by Ilya Gavrichenkov
11/08/2012 | 01:36 PM
Plextor’s recent history is an inspiring example of how a clever marketing and engineering strategy can help a firm which only has access to assembly manufacture to quickly rise to the top tier of makers of consumer-class solid state drives. Of course, Plextor is a well-known brand with a record that goes back 20 years. But originally it was a daughter firm of a manufacturer of servo drives and electric motors and was limited to producing optical drives and optical media, therefore Plextor’s earlier achievements have nothing to do with its SSD success. In fact, Plextor’s entering the SSD market in 2009 was a start from scratch.
And it turned out be an excellent start. The company didn’t waste its resources on aggressive marketing and didn’t wage price wars. It just began to churn out very good SSDs which were superior to the competition in performance as well as reliability. Plextor made this happen in several ways. First of all, the company made a wise choice of the hardware platform and controller supplier. Instead of the more affordable and widespread SandForce platform, it limited itself to premium Marvell controllers. Second, Plextor preferred high-reliability and fast types of flash memory for its SSDs. And third, the company spent some effort to optimize firmware, making its SSDs different from their competitors with the same or similar hardware components. As a result, Plextor SSDs were not cheap but earned an excellent reputation. And today Plextor enjoys the fruits of the farsighted strategy as its products are regarded by many as the best SSDs for personal computers.
Plextor has already released several generations of SSDs by now, the newest M5S and M5 Pro enjoying a lot of attention on the part of computer enthusiasts. The M5S is actually Plextor’s first attempt to combine the traditionally high quality with relatively low pricing whereas the M5 Pro introduces the highly promising controller Marvell 88SS9187. We’ll discuss both SSDs in this review and compare them with Plextor’s earlier M3 and M3 Pro products that have already gained high popularity among users. We can do this because we’ve collected four Plextor SSDs from these different series. All of them have the same storage capacity of 256 GB.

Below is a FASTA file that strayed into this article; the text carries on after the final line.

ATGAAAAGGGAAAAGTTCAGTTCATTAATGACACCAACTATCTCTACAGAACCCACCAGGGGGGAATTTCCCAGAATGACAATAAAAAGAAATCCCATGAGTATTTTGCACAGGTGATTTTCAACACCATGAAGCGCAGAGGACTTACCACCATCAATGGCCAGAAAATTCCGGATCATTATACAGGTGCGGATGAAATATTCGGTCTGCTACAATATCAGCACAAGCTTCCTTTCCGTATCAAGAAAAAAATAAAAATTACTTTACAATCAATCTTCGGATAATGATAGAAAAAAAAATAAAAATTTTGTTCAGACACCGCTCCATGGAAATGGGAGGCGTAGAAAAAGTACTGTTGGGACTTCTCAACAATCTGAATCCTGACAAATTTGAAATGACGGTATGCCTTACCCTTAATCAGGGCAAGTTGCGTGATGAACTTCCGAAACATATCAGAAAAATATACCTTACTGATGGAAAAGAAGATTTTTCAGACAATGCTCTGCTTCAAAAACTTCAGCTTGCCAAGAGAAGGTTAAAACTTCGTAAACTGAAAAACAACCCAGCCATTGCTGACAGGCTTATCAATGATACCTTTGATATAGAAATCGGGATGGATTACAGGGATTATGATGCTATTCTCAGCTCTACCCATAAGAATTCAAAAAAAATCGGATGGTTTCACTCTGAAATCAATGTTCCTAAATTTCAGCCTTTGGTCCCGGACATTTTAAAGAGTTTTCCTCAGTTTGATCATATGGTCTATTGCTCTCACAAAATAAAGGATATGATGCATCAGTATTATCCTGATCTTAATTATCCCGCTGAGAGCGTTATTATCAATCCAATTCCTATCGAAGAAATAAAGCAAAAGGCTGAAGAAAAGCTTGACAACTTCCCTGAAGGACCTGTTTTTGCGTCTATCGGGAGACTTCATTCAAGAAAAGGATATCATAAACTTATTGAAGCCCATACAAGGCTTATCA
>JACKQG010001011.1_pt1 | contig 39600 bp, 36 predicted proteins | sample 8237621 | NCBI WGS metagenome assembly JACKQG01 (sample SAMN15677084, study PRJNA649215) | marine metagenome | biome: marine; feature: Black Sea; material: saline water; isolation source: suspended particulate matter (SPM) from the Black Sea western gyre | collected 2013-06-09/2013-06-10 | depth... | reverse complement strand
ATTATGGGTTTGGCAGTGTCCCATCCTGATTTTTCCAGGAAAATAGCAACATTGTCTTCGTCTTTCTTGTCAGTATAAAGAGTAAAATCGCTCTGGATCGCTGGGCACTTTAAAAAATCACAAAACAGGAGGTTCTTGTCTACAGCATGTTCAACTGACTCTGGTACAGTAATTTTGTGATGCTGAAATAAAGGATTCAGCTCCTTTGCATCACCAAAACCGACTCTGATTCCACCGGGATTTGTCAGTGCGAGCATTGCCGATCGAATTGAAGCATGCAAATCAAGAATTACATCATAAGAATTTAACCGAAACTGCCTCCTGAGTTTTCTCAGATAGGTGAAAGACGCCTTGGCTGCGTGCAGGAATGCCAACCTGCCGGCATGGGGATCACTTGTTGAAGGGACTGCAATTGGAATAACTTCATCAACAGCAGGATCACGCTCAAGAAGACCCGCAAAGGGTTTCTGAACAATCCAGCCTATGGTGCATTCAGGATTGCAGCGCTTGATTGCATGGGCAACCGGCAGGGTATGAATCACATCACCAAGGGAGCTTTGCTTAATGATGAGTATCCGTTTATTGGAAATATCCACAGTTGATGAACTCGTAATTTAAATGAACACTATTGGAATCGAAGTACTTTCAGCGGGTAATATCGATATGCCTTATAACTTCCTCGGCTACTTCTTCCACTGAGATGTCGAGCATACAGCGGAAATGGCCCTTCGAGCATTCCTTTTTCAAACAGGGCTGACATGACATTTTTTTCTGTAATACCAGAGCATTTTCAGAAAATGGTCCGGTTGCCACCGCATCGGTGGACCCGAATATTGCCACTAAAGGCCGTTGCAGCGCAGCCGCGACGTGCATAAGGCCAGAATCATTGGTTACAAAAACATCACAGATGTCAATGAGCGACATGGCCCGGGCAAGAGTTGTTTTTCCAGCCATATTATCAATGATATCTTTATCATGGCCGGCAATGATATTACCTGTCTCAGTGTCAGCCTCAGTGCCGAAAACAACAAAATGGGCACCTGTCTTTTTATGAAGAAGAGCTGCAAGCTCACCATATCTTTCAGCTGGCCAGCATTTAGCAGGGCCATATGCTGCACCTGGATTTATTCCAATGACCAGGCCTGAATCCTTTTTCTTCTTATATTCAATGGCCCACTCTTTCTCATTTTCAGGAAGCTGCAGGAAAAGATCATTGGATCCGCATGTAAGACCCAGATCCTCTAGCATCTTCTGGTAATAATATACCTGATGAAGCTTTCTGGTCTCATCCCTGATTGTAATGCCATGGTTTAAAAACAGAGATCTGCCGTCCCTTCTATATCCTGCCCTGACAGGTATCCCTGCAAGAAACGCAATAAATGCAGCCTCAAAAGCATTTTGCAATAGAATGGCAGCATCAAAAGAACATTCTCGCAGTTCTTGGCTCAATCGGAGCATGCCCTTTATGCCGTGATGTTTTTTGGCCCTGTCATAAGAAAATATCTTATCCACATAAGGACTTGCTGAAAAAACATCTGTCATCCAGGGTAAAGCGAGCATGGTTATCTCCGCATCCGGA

Introducing Plextor as an SSD maker in our reviews, we should perhaps start with the M2S series which was the company’s first mass-produced SATA 6 Gbit/s SSD series but it’s too old already and we couldn’t find a sample. Moreover, the newer M3 series isn’t much different, using the same controller Marvell 88SS9174 together with Toshiba’s Toggle Mode flash memory.
The Plextor M3 looks like a very typical SSD. Its brushed aluminum case has rounded corners and a standard height of 9.5 millimeters. The surface is anodized a little. The manufacturer's logo is painted in white on the face panel. On the other side, there is a sticker with part number, manufacturer info, barcode, serial numbers and other not-very-useful service information.
The case contains a PCB with a Marvell 88SS9174 controller, which is revision BKK2, and eight memory chips labeled TH58TEG7D2HBA4C. These are 24nm NAND MLC chips with Toggle Mode interface. Considering that this is a 256GB model, each chip contains four 64-gigabit semiconductor dies, so the eight-channel controller can use 4-way interleaving on each channel.
It must be noted that Plextor was one of the first manufacturers to start using 24nm flash from Toshiba. Such memory has by now become a trendy choice for SandForce-based SSDs but the Plextor M3 series was released a year ago when 24nm Toshiba flash was new.
Besides the controller and flash memory chips, Marvell-based SSDs feature an SDRAM buffer. The 256GB Plextor M3 employs two DDR3-1333 chips Nanya NT5CB128M16BP-CG which combine into a 512MB cache. Lower-capacity M3 series SSDs have a proportionally smaller cache.
We must confess that the real reason for the M3 Pro series is a mystery to us. It was rolled out only two months after the M3 and didn’t differ from the latter. Of course, the manufacturer claimed higher performance, but not through any hardware improvements. Firmware optimizations were supposed to make the Pro version faster.
From the hardware aspect, the M3 Pro series can only boast a 7mm case which fits into ultraportable notebooks. The case design is the same as in the M3 series, just slimmer and without any anodizing.